Our beloved Chelsea returned yesterday, but as we all know it was not in the circumstances we are very much used to. Our first game in ‘lockdown’ conditions took place at Villa Park against an Aston Villa side battling to stay in the Premier League, and it’s fair to say that it’s certainly as strange an experience as we all believed it would be.
One thing that did not change due to the newly implemented rules and conditions of Premier League football was the anticipation felt by me, and Chelsea fans alike, in the build up to our first game in three months. Frantically refreshing my Twitter feed an hour before kick-off in order to lay my eyes upon Frank Lampard’s choice of personnel is something that happens week in week out, regardless of a lockdown. But this one had been so long awaited, and Frank essentially had everyone fit, meaning everyone to choose from – this only added to the excitement of wondering just who would get the nod ahead of kick-off.
The team itself was strong. A mix of those who had finished the first half of the season strongly, and those we just knew would be starting. The one name that everyone was ecstatic to see was Ruben Loftus-Cheek, starting his first game for Chelsea in well over a year, and someone who has strangely enough benefited from the long break of football globally – the break allowed him to reach a physical condition deemed strong enough for Lamps to throw him straight in. As the kick off approached, those inevitable nerves began fluttering through my body. More than ever this was a game we had to win; after all, all those chasing our immensely important Champions League spot had all fallen to the sword of dropped points prior to our game. But as we all know, there has been nothing more ‘Chelsea’ this season than failing to capitalize on our competitors inability to do the same – hence the nerves.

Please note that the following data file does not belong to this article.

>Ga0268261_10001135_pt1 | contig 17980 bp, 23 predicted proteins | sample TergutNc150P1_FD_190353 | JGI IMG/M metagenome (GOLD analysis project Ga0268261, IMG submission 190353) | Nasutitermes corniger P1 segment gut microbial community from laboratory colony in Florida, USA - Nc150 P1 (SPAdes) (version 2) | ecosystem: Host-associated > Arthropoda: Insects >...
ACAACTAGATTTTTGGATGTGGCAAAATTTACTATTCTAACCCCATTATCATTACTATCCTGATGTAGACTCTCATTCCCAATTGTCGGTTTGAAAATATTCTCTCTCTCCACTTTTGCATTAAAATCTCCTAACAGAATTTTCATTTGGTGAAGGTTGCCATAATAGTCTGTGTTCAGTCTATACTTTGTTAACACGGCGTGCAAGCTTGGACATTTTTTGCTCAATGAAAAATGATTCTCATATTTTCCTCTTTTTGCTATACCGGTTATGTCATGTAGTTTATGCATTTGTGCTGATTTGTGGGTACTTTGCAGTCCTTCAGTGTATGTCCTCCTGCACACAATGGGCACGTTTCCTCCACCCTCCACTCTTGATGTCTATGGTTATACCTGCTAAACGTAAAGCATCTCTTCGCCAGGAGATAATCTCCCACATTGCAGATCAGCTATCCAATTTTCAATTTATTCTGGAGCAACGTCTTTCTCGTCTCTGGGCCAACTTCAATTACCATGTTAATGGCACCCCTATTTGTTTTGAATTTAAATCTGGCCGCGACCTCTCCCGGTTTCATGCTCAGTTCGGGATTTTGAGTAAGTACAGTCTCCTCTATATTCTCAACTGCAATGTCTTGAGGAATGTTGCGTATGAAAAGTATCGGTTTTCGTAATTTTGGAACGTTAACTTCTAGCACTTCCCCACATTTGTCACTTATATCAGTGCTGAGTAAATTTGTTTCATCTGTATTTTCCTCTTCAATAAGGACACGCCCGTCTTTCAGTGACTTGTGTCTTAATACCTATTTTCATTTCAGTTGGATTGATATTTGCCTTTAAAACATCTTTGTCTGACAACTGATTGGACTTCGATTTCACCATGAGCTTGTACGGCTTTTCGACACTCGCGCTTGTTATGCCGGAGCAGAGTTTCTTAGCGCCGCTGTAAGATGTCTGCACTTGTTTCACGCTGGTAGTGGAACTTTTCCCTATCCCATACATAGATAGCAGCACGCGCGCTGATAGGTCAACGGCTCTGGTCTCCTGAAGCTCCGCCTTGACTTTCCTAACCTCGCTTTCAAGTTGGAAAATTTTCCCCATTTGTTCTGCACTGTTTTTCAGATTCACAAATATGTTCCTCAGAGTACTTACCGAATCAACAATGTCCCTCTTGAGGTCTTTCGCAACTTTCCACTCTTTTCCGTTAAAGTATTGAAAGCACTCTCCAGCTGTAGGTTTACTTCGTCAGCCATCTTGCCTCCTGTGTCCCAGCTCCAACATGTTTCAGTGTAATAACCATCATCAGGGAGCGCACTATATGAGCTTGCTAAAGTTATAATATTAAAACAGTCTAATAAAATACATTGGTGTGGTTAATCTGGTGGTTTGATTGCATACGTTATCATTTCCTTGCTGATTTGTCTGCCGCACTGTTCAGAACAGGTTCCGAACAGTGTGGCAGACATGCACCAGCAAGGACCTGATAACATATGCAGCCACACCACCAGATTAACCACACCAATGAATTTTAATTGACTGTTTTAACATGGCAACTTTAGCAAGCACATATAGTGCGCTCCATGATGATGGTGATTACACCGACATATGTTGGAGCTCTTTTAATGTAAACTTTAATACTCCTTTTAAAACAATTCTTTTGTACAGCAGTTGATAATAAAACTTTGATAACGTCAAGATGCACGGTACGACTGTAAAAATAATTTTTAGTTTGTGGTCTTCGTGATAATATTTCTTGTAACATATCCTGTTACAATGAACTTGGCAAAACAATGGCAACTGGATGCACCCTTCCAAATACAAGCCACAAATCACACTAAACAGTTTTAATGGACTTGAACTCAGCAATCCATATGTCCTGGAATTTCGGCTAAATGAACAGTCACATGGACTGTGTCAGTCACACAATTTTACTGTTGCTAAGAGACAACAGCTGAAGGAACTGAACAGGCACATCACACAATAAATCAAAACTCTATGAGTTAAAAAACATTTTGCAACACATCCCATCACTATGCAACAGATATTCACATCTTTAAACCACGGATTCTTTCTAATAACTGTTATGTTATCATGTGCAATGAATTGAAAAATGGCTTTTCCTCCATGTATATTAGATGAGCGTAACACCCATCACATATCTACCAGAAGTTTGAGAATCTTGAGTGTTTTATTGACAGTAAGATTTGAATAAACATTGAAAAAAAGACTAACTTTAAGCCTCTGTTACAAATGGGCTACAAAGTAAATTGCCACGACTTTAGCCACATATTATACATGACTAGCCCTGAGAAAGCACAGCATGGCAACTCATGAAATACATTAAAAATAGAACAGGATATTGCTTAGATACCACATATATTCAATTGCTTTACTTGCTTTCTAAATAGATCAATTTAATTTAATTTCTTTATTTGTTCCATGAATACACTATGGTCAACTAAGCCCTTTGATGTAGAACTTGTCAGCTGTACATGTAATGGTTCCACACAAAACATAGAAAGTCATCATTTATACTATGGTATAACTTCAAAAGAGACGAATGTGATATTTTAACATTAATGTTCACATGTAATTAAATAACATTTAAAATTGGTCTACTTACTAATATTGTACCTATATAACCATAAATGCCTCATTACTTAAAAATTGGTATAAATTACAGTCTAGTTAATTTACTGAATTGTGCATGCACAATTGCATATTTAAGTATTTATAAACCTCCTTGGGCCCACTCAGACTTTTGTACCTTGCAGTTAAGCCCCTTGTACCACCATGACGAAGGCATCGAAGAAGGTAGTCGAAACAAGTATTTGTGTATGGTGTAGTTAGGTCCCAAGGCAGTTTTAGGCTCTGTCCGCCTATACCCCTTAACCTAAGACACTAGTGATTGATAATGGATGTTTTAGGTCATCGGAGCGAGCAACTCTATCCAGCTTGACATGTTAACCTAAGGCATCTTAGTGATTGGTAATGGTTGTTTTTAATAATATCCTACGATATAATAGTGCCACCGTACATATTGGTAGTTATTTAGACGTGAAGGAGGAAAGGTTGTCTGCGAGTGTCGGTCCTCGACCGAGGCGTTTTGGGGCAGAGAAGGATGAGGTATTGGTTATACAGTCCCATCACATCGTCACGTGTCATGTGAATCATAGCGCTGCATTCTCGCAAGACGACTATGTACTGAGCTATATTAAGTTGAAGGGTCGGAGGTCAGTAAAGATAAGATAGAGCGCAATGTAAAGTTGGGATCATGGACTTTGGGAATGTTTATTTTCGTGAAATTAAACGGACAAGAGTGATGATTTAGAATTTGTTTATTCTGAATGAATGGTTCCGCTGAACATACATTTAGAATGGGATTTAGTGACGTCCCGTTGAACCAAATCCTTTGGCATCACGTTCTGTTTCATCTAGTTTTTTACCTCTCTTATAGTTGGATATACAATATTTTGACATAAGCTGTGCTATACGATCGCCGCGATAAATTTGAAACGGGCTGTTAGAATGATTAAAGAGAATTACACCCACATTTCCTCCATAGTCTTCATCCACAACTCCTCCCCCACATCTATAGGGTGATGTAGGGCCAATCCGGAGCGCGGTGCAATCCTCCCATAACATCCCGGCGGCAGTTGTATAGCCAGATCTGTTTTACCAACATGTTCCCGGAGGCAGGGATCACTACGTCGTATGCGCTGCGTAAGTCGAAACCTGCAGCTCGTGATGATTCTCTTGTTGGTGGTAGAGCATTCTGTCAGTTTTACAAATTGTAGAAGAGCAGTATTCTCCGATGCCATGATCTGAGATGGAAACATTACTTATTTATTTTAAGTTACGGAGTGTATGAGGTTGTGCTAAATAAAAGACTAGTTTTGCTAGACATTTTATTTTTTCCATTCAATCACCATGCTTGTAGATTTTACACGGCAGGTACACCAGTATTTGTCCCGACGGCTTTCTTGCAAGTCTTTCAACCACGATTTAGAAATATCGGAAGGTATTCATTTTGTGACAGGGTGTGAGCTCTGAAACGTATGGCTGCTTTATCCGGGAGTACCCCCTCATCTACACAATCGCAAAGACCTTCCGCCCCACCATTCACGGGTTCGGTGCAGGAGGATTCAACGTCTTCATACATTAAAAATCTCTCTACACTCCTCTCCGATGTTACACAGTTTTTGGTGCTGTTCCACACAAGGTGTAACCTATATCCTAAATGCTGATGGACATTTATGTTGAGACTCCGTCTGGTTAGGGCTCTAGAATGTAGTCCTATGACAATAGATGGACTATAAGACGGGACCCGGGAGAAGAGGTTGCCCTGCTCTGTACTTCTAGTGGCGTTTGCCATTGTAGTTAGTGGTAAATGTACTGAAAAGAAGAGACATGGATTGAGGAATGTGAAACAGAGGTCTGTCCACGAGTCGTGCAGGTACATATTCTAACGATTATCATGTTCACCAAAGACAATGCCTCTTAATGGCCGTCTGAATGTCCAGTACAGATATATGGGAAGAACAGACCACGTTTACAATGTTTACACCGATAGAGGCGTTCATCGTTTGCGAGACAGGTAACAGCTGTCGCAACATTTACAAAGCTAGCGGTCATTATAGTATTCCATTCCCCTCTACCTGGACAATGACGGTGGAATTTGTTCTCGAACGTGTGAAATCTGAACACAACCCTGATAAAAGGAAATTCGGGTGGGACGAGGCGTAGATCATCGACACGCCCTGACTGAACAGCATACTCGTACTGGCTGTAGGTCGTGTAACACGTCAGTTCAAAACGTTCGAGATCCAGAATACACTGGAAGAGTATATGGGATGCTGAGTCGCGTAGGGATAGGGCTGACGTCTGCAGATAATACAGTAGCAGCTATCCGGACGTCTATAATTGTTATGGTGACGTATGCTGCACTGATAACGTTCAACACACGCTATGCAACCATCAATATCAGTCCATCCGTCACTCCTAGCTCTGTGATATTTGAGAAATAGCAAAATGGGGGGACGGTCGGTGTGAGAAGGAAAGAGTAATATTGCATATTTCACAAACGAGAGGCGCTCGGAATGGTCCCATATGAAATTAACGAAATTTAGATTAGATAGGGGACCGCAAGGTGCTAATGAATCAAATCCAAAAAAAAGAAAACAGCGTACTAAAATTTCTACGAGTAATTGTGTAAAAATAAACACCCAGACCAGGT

As a fan lucky enough to be able to travel home and away to follow Chels, the importance of fans and atmosphere in difficult games like this one are paramount to raise the intensity and performance of the team. So the first, most noticeable difference to lockdown football is the option to have ‘fan noise,’ and vice versa. I flicked between both, trying to decide which sat better with me. On the one hand, the fan noise seemed to be ok, and was as close to regularity as we can get. But on the other, some reactions just didn’t align at all with the action on the pitch and the artificial nature of this frustrated me. Equally, the silence of such an established stadium, such is Villa Park, gave the game an almost ‘friendly’ feel. I opted for the crowd noise in the end.
The actual viewing of the game was not in any way different to before the lockdown occurred. In fact, we quickly fell into the pattern of how we had been playing all season. So much of the ball, limited chances created, and even fewer taken; with our opponents managing to convert from their very first chance on goal. At half time it felt as if it was to be ‘one of those days.’ Again.
Substitutions played a key role in our subsequent turnaround – a theme we may see more and more as the league resumes, as second half goals seem much more frequent than first. As a whole, the quality of the first round of Premier League games seemed poor. Teams seemed slow and lethargic, which was expected after such a long absence; but nonetheless, the impact of a player like Pulisic could be vital to us and other teams in deciding games.
The final whistle came as a huge relief, and that winning feeling that has been so sorely missed was welcomed with open arms. Finally, we extended the gap on our rivals, rather than stalling it. The performance was by no means perfect, but it was one that showed character and quality in coming from behind. We play City on Thursday, and if seeing Villa park empty and desolate was bizarre, I cannot imagine what it is going to be like seeing the Bridge in the same manner. City is used to an empty stadium, but we are not. Football has returned in some aspects, but in others, we still have a long way to go.